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The DVD day's are numbered.

Discussion in 'DVD' started by [email protected], Mar 11, 2018.

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  1. Worth

    Worth Producer

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    Isn't it just inherently more expensive to manufacture blu-ray discs and players than DVD, regardless of licencing fees? Blu-ray players are already pretty cheap, but that doesn't seem to have moved the needle much on adoption of the format. I don't think we'll ever see blu-rays being cheaper than DVD. If anything, I think prices are going to rise as disc sales fall.
     
  2. Message #142 of 169 Jan 30, 2020
    Last edited: Jan 30, 2020
    The Drifter

    The Drifter Supporting Actor

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    Agree with all of this 100%. The bottom line here was that VHS tapes sucked. And, though a lot of people were slow to adopt the DVD format, once it took off I remember them selling (and renting) fairly well. Obviously, DVD had a lot going for it when compared to VHS:

    -Much better PQ, sound, etc.

    -DVD's were more likely to present the film in the correct Anamorphic Widescreen vs. the full-screen format (VHS). As time went on, the AW format became the norm.

    -TV shows! Before streaming, the availability of full TV show seasons/series (at almost the touch of a finger) would have been next to impossible without the DVD format.

    -No need to rewind.

    -Overall, DVD's were less expensive than VHS tapes were - for purchase.

    -Much smaller format & therefore easier to collect/store/display - i.e., they took up a lot less space.

    Conversely, I think a lot of folks don't see the need to upgrade to Blu. Blu's are slightly more expensive, so I suspect most people just don't want to bother. I also still hear people say that they "can't see the difference" between DVD & Blu :huh:

    Also & very important to note - a lot of folks don't collect/buy/rent DVD's or Blu's at all - they just stream exclusively. So, these folks obviously won't have a need to upgrade to Blu if they've given up physical media entirely, anyway.
     
  3. Josh Steinberg

    Josh Steinberg Executive Producer
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    They were ten years ago but that may no longer be the case. Some of the extra expense was just about those manufacturing lines being new and needing to be paid for, some was demand, and some was due to licensing costs for the format’s tech. The licensing fee is still there but the other factors aren’t as crazy as they once were.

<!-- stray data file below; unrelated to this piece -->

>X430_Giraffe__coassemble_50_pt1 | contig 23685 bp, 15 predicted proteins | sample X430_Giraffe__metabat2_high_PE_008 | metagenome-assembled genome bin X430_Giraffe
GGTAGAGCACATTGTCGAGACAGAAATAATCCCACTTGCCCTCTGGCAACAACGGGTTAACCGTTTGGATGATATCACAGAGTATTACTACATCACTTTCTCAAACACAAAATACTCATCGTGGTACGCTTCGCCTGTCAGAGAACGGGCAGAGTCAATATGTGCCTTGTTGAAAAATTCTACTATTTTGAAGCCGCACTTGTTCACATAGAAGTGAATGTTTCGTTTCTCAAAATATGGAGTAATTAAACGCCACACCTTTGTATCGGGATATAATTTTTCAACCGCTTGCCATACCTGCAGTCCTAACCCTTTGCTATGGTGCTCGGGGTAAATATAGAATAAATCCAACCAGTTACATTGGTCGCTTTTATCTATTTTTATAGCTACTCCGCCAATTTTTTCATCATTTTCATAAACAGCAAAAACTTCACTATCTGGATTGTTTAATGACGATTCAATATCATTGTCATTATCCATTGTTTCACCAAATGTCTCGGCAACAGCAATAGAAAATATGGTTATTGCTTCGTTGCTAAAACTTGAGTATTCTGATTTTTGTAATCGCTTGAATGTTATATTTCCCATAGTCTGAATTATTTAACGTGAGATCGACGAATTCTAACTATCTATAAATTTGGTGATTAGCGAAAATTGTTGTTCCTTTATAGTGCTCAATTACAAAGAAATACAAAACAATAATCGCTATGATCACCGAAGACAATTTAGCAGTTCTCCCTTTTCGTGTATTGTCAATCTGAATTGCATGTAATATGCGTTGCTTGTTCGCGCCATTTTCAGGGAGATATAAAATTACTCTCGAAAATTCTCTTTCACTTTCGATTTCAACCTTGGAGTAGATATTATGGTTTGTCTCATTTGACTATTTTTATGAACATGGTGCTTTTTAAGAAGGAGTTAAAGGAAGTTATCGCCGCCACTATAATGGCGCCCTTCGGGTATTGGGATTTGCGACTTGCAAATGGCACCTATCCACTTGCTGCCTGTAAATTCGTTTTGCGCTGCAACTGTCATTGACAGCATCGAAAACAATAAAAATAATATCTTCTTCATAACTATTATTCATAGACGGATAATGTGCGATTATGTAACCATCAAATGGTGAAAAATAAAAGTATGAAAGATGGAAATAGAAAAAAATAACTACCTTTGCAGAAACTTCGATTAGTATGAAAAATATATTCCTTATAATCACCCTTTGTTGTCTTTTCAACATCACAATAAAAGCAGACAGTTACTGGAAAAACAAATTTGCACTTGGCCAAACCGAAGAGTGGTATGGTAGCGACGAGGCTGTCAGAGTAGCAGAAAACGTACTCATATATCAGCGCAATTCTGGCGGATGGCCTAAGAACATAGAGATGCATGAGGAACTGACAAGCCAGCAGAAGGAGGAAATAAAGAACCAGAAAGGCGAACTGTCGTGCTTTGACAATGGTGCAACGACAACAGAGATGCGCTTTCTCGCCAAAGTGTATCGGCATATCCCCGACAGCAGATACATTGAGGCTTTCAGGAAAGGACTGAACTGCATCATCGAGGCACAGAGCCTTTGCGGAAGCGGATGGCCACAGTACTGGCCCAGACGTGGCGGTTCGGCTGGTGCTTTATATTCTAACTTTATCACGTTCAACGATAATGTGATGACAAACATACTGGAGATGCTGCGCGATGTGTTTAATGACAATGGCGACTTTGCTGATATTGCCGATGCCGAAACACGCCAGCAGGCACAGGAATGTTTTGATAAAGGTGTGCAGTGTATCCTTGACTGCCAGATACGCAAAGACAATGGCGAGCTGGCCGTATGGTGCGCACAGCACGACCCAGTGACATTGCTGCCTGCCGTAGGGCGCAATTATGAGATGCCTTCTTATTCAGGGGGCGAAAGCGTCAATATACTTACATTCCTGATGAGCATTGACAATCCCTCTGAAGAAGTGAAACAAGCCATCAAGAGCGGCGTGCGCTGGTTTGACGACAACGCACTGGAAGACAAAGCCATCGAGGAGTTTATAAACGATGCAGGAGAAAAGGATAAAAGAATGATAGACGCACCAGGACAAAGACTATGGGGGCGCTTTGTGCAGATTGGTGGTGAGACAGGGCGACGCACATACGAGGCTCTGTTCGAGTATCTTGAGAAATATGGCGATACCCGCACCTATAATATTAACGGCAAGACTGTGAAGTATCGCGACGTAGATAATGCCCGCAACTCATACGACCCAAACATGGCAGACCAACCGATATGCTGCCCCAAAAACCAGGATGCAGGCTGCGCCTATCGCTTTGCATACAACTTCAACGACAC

But I still think DVD will be the last one standing - the install base is much, much larger than BD, and I think the majority of people who care about the picture and audio advantages of BD and UHD disc will end up migrating to streaming when that ends up being the best or only avenue for certain titles. I imagine what we saw first with TV on disc will spread. (With TV on disc for new shows originally broadcast in HD, the option is often between a physical media in standard definition on DVD, or a digital version in HD.)

    Most people transitioned away from DVD in the last decade. Most moved to streaming, some moved to higher quality disc formats. The DVD-only holdouts are the people who never made that transition, and if something changes to force them to make a leap, for the majority it’s going to be to the thing that 90% of people are already doing - streaming. If you couldn’t justify buying into Blu-ray ten years ago, the case for doing so now is worse, not better.
     
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  4. steve jaros

    steve jaros Supporting Actor

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    I agree with everything I snipped, I would just add one thing: To me, in terms of mass acceptance, there was a psychological dimension to DVD adoption as well. For example, In the 1980s, when the record industry was introducing CDs, the CD looked more advanced than a vinyl LP or a cassette tape, because it was a shiny metallic disc and it was associated with computers. So in the mind of the layperson, it wasn't a hard sell to convince them it was an "advanced" and hence better format. Music aficianados could talk chapter and verse about the richer, warmer sound of vinyl, but to the man on the street, the CD just looked superior even before you played it.

    Similarly, when they came out in the late 1990s, DVDs looked more advanced than VHS tapes. They looked like the natural analog (irony intended) to the compact discs they had adopted for music, whereas a VHS looked like an oversized cassette tape by comparison. So the DVD was an easy sell as more advanced to the masses.

    In contrast, a Blu-ray disc looks well, pretty much just like a DVD disc. To the layperson, it's just the same kind of shiny disc, but the price was twice as much (initially). Sure, the marketers told them that the BD disc had better picture quality, but it wasn't intuitively obvious just looking at the thing.
     
  5. WaltWiz1901

    WaltWiz1901 Extra